Michael Poulter, a Professor/Principal Investigator with the Department of Physiology and Pharmacology and Robarts Research Institute – Department of Molecular Medicine, died on August 10, 2019 at the age of 60. At the time of his passing Dr. Poulter had 13 years of service at Western.
It is with heavy hearts that the family announces the sudden death of Michael O. Poulter on Saturday, August 10, 2019 after a short illness. Beloved husband to Caroline Schild-Poulter for 27 years. Caring Papa to Sarah and Julien Poulter. Loving son of Patricia and the step-son of the late Ulbe VanDyke. Brother to John Poulter, uncle to Charles and Matthew, and brother to Beth Poulter (Don Baker) and uncle to Claire and Patsy. Michael will also sorely be missed by many other family and friends.
A new study by Montreal scientists published today in Nature demonstrates that a gut infection can lead to a pathology resembling Parkinson’s disease (PD) in a mouse model lacking a gene linked to the human disease.
This discovery extends recent work by the same group suggesting that PD has a major immune component, providing new avenues for therapeutic strategies.
Carleton University’s Mike Hildebrand and his partners are publishing new research into managing chronic pain. The lack of effective treatments has created a major health crisis affecting one in five Canadians.
The opioid epidemic has highlighted the magnitude of this clinical problem, as well as the urgent need for safer more effective treatments.
“To develop new pharmacological options, pain researchers are investigating what goes wrong to drive out-of-control pain signalling,” said Hildebrand, professor in the Department of Neuroscience.
The world’s largest brain research prize is Danish and is awarded by the Lundbeck Foundation. Each year, the Lundbeck Foundation awards 10 million DKK (approx. 1,3 million €) to one or more brain researchers who have had a ground-breaking impact on brain research. The prize and associated activities are at the very forefront of the Lundbeck Foundation’s ambitions to make Denmark the world’s leading brain research nation. The Brain Prize is an international prize and can be awarded to researchers from all over the world.
Our nerves consist of small cables responsible for circulating information to every part of our body, allowing us, for instance, to move. These cables are actually cells called neurons with long extensions named axons.
Frédéric Charron, a researcher at the Montreal Clinical Research Institute (IRCM) and a molecular biology professor at Université de Montréal, and his team have recently shed light on a system that tells our neurons how to build the delicate circuits of our nervous system. The discovery by this group of researchers, all from the IRCM, appeared in the prestigious journal Neuron. This work may one day contribute to the development of treatments for people with a spinal cord injury or a genetic disorder affecting their motor function.
Cerebral cavernous malformations (CCM) is a rare disease that causes anomalies in tiny capillaries that transport blood throughout the brain. The disease manifests as irregularities that resemble raspberries, most often in the brain, that can lead to hemorrhage, stroke and seizures in afflicted individuals. The disease involves defects in one of three CCM genes (CCM1, CCM2, or CCM3) and affects nearly one in six thousand people. Currently, there is no clinically approved therapy to treat this disease; patients rely on invasive brain surgery for treatment, but some extreme forms cannot be treated surgically.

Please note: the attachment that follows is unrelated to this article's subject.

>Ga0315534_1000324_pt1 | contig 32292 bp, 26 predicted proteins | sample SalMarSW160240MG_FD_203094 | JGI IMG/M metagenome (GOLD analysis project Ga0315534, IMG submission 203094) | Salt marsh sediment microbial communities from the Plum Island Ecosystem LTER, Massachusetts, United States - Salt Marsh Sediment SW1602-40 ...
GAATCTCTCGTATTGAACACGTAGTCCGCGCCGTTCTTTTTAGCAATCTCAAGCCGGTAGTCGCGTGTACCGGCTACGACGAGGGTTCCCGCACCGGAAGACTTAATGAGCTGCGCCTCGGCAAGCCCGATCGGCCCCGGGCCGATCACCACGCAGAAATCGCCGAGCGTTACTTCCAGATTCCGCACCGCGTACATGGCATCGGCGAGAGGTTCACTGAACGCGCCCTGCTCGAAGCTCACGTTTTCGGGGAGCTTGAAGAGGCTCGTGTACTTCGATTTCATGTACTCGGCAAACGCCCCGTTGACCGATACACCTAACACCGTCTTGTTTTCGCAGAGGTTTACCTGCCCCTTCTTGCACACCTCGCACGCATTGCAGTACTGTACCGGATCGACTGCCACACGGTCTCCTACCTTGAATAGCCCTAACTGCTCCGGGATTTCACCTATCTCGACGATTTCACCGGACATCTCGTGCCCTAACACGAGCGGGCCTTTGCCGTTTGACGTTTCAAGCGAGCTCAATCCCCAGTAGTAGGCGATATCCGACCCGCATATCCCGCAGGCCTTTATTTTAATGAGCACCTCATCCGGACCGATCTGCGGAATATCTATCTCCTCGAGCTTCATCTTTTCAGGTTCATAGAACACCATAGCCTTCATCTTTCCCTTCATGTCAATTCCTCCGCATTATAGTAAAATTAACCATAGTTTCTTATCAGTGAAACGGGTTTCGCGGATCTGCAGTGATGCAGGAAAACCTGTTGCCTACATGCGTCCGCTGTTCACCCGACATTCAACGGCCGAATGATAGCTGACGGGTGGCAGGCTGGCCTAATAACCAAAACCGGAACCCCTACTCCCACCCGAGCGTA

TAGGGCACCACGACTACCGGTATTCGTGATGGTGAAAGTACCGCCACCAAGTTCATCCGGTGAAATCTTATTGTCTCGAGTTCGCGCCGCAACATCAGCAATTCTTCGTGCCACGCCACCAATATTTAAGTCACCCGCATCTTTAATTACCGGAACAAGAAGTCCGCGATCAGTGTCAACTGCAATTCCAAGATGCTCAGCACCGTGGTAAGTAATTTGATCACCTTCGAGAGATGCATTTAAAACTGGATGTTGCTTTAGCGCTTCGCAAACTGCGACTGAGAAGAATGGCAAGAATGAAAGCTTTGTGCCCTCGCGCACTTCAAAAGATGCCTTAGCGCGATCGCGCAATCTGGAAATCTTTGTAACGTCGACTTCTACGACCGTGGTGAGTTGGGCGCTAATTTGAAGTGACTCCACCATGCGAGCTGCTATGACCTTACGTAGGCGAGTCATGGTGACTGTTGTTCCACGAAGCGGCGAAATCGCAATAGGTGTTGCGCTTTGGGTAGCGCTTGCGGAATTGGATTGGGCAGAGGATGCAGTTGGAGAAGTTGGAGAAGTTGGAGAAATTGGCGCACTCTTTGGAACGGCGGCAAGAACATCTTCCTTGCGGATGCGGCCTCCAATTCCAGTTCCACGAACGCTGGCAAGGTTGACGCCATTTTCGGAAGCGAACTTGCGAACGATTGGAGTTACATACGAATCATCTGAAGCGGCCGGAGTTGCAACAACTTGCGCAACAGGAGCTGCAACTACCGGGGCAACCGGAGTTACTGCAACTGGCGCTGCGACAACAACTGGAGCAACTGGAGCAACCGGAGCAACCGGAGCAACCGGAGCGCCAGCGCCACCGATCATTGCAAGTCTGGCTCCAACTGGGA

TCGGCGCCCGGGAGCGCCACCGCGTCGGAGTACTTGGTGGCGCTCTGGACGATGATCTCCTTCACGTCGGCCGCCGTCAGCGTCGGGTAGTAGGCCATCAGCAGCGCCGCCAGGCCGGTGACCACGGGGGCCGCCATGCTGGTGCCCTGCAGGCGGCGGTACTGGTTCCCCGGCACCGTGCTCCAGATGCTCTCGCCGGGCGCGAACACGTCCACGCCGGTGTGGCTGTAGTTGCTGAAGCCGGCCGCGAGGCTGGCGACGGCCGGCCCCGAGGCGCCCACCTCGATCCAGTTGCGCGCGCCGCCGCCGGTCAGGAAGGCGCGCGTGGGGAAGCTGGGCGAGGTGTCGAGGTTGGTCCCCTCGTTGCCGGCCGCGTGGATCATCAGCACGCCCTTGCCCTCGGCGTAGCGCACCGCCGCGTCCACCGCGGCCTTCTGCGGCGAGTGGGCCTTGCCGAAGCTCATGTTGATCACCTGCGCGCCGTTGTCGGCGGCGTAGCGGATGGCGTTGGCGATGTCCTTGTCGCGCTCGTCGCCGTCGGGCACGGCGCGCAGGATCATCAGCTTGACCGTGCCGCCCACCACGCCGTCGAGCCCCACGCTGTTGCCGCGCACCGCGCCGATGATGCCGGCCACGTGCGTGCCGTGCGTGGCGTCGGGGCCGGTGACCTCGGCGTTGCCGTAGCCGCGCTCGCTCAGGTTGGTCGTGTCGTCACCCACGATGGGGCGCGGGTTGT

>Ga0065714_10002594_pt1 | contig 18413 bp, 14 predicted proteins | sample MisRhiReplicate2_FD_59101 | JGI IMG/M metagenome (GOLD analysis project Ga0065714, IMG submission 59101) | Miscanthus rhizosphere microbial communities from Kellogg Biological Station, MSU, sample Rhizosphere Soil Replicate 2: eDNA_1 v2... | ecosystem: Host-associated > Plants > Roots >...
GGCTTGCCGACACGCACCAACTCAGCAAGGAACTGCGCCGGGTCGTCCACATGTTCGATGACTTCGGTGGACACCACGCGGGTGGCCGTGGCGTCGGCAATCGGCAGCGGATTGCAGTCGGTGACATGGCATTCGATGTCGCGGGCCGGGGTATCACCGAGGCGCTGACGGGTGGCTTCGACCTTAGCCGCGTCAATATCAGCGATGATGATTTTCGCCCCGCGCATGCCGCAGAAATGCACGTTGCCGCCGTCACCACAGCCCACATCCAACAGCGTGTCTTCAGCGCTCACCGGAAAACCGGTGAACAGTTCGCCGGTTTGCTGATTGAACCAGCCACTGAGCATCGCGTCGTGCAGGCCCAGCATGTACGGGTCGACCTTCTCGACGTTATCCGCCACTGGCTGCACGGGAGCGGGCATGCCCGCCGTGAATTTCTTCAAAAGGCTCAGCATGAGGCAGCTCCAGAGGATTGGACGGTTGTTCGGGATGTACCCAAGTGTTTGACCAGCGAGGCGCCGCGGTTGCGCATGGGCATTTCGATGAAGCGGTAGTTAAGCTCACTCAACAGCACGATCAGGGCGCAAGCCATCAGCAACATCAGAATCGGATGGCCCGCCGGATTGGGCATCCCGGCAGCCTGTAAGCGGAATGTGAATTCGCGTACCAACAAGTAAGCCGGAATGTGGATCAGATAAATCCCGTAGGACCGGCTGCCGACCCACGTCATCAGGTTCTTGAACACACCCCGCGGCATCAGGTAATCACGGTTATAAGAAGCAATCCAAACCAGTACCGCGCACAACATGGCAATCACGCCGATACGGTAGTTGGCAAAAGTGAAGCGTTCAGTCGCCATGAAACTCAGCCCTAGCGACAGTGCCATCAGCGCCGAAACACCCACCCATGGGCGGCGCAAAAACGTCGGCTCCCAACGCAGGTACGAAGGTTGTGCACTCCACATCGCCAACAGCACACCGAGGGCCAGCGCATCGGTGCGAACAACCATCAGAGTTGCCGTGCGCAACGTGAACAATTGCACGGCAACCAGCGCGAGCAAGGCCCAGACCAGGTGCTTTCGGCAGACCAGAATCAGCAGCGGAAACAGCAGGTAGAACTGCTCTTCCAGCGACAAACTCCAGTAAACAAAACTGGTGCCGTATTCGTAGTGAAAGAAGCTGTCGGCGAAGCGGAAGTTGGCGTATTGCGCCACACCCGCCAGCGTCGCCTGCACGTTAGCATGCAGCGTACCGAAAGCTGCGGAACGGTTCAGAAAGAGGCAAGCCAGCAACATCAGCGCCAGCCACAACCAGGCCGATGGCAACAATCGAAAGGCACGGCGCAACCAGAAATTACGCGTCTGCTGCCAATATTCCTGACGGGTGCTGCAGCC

Québec siblings with rare orphan disease lead to discovery of rare genetic diseases
Mutations in a gene involved in brain development have led to the discovery of two new neurodevelopmental diseases by an international team led by researchers at McGill University and CHU Sainte-Justine Research Center.
The first clues about the rare disorder arose after doctors were unable to diagnose why two siblings from Québec City were experiencing seizures and neurodevelopmental deficits. Desperate, the children’s family turned to Carl Ernst at the Douglas Mental Health University Institute in Montreal for answers.
Congratulations to Geoffrey Hinton (University of Toronto), Joshua Bengio (Université de Montréal) and Yann LeCun (Boston University) who have won the 2019 Turing award for their work to understand neural networks using artificial intelligence and deep learning. The Turing Award is an annual prize given by the Association for Computing Machinery (ACM) to an individual selected for contributions “of lasting and major technical importance to the computer field”. The award is accompanied by a $1 million USD prize, to be shared by the three winners.
Read more on the Association for Computing Machinery website
Fathers of the Deep Learning Revolution Receive ACM A.M. Turing Award
Bengio, Hinton and LeCun Ushered in Major Breakthroughs in Artificial Intelligence
Geoffrey Hinton will be present at the CAN meeting on May 21, 2019, where he will present the CAN annual public lecture, which will be hosted by Blake Richards, from the University of Toronto. More here.
New therapeutic molecules developed at Toronto’s Centre for Addiction and Mental Health (CAMH) show promise in reversing the memory loss linked to depression and aging.
These molecules not only rapidly improve symptoms, but remarkably, also appear to renew the underlying brain impairments causing memory loss in preclinical models. These findings were presented at the American Association for the Advancement of Science (AAAS) Annual Meeting in Washington DC.
“Currently there are no medications to treat cognitive symptoms such as memory loss that occur in depression, other mental illnesses and aging,” says Dr. Etienne Sibille, Deputy Director of the Campbell Family Mental Health Research Institute at CAMH and lead scientist on the study.